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Two-Drug Treatment Didn't Improve Cardiac Arrest Survival Rates

But the case isn't closed, American cardiologists say

WEDNESDAY, July 2 (HealthDay News) -- Injecting the artery-constricting hormone vasopressin in addition to adrenaline did not improve survival among people who had sudden cardiac arrest in an European trial, but American cardiologists said the finding does not rule out use of that treatment in some cases.

The report comes from a group, primarily French, that several years ago described promising results of combining vasopressin and epinephrine -- the formal name of adrenaline -- as part of the emergency treatment of cardiac arrest. The American Heart Association responded to that report in guidelines saying that a first shot of vasopressin might be substituted for adrenaline, the traditional drug for cardiac arrest, in some cases.

But the latest report, on a total of nearly 3,000 people, found that "the combination of vasopressin and epinephrine during advanced cardiac life support for out-of-hospital cardiac arrest does not improve outcome." The study was published in the July 3 issue of the New England Journal of Medicine.

In each group, about one in five of those treated survived long enough to be admitted to a hospital -- 20.7 percent of the combined therapy group, 21.3 percent of the adrenaline-only group. The one-year survival rate was 1.3 percent for those given the two drugs, 2.1 percent of those given only adrenaline.

The reason for not giving up entirely on vasopressin is due to the average response time in the French study, said Dr. Joseph P. Ornato, chairman of emergency medicine at Virginia Commonwealth University, and a member of the committee that drew up the heart association guidelines.

"Paris is a city with a lot of traffic," Ornato said. "If you look at the time of collapse to the time of treatment, the first crew was at the scene in an average of 7.2 minutes. They didn't start to treat until 16.3 minutes. The first steady drug injection was not until 21 minutes."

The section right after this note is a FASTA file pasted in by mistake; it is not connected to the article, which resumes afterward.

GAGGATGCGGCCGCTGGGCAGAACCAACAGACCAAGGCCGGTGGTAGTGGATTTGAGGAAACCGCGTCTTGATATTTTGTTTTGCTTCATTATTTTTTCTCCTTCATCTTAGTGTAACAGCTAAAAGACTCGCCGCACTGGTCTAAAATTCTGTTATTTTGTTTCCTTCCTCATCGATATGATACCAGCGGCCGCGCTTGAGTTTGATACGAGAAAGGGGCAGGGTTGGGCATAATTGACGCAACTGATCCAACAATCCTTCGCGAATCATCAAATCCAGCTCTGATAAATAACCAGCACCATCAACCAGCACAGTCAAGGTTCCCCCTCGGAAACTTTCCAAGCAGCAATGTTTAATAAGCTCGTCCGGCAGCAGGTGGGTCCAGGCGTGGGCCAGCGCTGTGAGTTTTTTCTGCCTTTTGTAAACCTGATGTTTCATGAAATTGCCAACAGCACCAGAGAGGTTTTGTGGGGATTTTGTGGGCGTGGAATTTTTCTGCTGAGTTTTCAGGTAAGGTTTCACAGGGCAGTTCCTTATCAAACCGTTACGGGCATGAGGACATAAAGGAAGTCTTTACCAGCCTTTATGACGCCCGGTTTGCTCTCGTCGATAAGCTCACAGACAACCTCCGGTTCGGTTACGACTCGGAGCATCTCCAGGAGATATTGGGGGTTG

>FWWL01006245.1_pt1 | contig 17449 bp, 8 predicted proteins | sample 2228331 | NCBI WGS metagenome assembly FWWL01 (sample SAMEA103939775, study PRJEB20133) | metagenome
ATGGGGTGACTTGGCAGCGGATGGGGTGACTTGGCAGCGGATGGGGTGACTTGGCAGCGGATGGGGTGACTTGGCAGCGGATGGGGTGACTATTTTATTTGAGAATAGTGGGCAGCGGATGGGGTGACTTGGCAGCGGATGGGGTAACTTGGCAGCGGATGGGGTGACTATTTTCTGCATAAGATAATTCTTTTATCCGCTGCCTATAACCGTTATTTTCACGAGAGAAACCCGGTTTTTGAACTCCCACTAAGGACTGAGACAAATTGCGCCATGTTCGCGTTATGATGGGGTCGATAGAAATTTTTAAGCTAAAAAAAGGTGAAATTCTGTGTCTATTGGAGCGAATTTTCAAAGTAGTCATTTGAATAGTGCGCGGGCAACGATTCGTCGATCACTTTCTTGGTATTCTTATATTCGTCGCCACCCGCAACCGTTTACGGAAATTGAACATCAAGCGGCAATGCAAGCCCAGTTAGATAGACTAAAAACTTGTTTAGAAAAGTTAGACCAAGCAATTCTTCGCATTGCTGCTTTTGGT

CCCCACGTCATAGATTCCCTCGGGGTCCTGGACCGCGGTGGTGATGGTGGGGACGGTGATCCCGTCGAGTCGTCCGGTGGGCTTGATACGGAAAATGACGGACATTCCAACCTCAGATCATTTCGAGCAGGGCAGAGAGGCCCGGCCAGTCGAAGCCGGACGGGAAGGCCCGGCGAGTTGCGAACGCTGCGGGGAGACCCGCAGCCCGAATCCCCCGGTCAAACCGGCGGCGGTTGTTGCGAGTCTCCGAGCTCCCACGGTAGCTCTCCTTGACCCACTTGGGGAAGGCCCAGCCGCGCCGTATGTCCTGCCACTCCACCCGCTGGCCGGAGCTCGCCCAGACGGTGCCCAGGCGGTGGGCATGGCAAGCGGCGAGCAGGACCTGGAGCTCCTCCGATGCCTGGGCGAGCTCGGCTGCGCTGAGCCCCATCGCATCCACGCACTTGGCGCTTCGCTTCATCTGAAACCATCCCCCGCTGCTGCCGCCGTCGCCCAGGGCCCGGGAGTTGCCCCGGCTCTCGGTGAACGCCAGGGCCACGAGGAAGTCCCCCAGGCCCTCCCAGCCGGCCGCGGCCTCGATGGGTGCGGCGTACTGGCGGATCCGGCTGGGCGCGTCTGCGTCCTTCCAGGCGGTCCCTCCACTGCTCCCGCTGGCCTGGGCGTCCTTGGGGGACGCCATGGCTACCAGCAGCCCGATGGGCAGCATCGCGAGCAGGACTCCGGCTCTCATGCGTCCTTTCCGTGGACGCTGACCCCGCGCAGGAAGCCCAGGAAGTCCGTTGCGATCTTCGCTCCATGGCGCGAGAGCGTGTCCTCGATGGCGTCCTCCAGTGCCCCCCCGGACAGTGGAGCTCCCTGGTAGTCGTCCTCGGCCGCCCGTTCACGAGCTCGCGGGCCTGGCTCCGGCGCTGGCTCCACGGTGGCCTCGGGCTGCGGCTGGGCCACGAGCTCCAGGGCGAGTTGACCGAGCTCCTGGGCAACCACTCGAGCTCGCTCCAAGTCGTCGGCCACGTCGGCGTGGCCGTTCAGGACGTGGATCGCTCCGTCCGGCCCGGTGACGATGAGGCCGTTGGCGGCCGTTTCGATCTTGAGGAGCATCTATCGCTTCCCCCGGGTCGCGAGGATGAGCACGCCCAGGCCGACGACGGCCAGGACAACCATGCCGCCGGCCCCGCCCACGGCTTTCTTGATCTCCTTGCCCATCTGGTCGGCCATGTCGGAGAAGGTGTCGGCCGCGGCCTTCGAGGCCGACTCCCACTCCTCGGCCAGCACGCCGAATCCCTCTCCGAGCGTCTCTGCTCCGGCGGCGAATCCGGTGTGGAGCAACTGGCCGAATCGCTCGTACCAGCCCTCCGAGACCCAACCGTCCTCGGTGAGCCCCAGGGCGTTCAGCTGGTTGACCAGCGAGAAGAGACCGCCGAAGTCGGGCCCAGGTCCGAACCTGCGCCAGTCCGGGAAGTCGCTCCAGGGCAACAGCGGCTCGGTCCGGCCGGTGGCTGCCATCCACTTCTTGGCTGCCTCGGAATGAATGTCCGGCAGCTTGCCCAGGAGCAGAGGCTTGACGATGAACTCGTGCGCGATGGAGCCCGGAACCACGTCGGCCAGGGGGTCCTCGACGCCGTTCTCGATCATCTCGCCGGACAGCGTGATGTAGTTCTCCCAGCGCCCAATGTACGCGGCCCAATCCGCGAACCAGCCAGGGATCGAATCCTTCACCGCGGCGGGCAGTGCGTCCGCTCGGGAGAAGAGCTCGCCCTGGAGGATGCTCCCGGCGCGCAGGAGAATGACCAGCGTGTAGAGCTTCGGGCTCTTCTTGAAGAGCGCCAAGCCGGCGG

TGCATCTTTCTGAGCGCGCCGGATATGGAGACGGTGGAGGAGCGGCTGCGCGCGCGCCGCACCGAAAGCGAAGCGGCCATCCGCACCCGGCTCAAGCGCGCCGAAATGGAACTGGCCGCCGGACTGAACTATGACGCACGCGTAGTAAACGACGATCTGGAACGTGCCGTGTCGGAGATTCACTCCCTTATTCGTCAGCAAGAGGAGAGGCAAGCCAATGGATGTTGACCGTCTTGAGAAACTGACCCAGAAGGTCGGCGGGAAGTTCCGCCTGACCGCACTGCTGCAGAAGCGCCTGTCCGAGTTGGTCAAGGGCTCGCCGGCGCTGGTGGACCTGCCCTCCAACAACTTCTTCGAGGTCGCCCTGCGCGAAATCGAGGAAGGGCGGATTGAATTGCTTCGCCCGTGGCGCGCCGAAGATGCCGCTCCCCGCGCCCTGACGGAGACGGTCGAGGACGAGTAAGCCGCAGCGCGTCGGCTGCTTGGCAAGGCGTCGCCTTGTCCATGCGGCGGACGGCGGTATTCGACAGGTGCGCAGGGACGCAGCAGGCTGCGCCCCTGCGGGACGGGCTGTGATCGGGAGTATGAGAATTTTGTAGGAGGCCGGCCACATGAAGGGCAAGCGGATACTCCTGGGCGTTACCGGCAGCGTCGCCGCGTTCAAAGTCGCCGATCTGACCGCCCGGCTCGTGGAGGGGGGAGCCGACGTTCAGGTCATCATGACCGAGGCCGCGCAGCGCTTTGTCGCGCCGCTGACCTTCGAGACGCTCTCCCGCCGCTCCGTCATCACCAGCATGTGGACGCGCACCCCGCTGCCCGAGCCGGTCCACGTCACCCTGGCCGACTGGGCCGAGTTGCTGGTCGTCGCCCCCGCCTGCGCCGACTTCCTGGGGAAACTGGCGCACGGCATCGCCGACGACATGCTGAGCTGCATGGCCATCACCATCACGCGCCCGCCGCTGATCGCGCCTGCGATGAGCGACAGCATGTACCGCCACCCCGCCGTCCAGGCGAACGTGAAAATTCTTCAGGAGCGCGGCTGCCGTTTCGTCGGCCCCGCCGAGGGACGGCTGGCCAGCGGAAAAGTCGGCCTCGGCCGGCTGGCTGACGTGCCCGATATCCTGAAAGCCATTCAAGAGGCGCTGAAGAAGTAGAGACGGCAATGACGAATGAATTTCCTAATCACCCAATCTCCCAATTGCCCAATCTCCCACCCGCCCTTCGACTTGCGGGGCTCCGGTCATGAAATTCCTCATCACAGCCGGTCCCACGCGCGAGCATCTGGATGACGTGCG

That interval means everything, because "we lose roughly 10 percent of the odds of the resuscitation every minute," Ornato said.

In Richmond, "90 percent of the time, we respond within eight minutes or less," he said.

And so, Ornato said, "I am less than convinced that this completely answers the question, because I don't know what it means when your drugs don't start until 20 minutes after the heart has stopped."

The trial "raises as many questions as it answers," said Dr. Nisha Chandra-Strobos, chief of cardiology at the Bayview division of Johns Hopkins University.

The slow response time is one major reason, she said: "A time to injection of 21 minutes, the game is really over at that time."

The heart association guidelines which Ornato helped prepare apply only to the medical personnel called for emergency treatment of cardiac arrest. The heart association advises persons without medical training to call for that help as quickly as possible by dialing 911.

Emergency measures can be taken before medical help arrives. Newly updated advice by the heart association says that simply depressing the chest periodically and continually can contribute to survival. If the cardiac arrest occurs in a public place such as an airport, a portable defibrillator may be available. It should be placed against the chest to deliver an electric shock that might start the heart beating again.

More information

The symptoms of cardiac arrest and what to do about them are described by the American Heart Association.

SOURCES: Joseph P. Ornato, M.D., chairman, emergency medicine, Virginia Commonwealth University, Richmond, Va.; Nisha Chandra-Strobos, M.D., chief, cardiology, Johns Hopkins Bayview, Baltimore; July 3, 2008, New England Journal of Medicine

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